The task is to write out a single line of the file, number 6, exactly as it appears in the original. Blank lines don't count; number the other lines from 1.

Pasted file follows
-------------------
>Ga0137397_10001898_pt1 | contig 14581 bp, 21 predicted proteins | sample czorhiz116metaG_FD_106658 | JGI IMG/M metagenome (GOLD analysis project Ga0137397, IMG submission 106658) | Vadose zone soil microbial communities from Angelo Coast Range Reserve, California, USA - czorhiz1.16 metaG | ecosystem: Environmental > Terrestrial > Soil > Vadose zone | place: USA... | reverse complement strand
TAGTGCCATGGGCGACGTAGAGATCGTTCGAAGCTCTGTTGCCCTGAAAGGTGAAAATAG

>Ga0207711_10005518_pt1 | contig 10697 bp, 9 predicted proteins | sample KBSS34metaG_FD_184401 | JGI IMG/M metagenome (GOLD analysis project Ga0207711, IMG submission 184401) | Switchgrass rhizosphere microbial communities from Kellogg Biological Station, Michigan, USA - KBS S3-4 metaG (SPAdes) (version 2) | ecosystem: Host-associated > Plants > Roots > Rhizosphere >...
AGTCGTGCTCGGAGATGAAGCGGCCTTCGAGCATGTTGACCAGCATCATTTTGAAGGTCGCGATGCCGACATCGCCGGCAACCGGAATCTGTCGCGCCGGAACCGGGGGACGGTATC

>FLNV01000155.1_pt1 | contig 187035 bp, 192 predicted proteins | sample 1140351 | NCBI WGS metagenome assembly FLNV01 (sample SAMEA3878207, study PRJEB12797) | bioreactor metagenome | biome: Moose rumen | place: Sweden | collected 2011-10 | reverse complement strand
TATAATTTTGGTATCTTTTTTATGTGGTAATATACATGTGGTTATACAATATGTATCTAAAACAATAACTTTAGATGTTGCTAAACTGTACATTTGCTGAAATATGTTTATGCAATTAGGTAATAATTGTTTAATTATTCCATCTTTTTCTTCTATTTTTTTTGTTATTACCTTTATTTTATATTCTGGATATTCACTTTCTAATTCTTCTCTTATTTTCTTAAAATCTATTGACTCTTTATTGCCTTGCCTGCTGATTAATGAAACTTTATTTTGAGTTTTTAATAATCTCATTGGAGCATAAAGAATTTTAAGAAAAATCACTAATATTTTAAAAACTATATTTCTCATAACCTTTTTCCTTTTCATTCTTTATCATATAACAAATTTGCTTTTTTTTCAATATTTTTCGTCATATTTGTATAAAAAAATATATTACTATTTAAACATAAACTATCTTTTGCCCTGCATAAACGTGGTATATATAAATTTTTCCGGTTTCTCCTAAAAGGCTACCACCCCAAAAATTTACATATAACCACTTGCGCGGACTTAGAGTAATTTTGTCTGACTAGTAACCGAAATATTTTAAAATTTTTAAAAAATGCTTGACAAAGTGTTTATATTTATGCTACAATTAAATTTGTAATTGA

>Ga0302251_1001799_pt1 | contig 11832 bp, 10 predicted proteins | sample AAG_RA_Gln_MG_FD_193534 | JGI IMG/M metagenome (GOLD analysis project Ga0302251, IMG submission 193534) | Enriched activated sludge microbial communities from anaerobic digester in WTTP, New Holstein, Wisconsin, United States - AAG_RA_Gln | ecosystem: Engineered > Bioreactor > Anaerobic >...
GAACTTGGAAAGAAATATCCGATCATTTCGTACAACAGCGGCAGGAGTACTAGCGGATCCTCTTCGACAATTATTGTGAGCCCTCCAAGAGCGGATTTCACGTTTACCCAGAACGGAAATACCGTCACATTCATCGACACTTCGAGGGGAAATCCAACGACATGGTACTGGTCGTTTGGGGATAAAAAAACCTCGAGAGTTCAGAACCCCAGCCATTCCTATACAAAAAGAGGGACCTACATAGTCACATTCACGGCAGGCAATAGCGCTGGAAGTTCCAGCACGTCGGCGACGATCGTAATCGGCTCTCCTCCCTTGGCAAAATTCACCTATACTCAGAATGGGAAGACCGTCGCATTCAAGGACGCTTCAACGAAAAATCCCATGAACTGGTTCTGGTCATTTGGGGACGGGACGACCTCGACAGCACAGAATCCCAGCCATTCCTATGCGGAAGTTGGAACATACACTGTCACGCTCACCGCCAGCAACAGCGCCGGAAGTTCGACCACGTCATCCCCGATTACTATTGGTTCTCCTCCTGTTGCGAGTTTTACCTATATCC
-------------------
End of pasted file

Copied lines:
TATAATTTTGGTATCTTTTTTATGTGGTAATATACATGTGGTTATACAATATGTATCTAAAACAATAACTTTAGATGTTGCTAAACTGTACATTTGCTGAAATATGTTTATGCAATTAGGTAATAATTGTTTAATTATTCCATCTTTTTCTTCTATTTTTTTTGTTATTACCTTTATTTTATATTCTGGATATTCACTTTCTAATTCTTCTCTTATTTTCTTAAAATCTATTGACTCTTTATTGCCTTGCCTGCTGATTAATGAAACTTTATTTTGAGTTTTTAATAATCTCATTGGAGCATAAAGAATTTTAAGAAAAATCACTAATATTTTAAAAACTATATTTCTCATAACCTTTTTCCTTTTCATTCTTTATCATATAACAAATTTGCTTTTTTTTCAATATTTTTCGTCATATTTGTATAAAAAAATATATTACTATTTAAACATAAACTATCTTTTGCCCTGCATAAACGTGGTATATATAAATTTTTCCGGTTTCTCCTAAAAGGCTACCACCCCAAAAATTTACATATAACCACTTGCGCGGACTTAGAGTAATTTTGTCTGACTAGTAACCGAAATATTTTAAAATTTTTAAAAAATGCTTGACAAAGTGTTTATATTTATGCTACAATTAAATTTGTAATTGA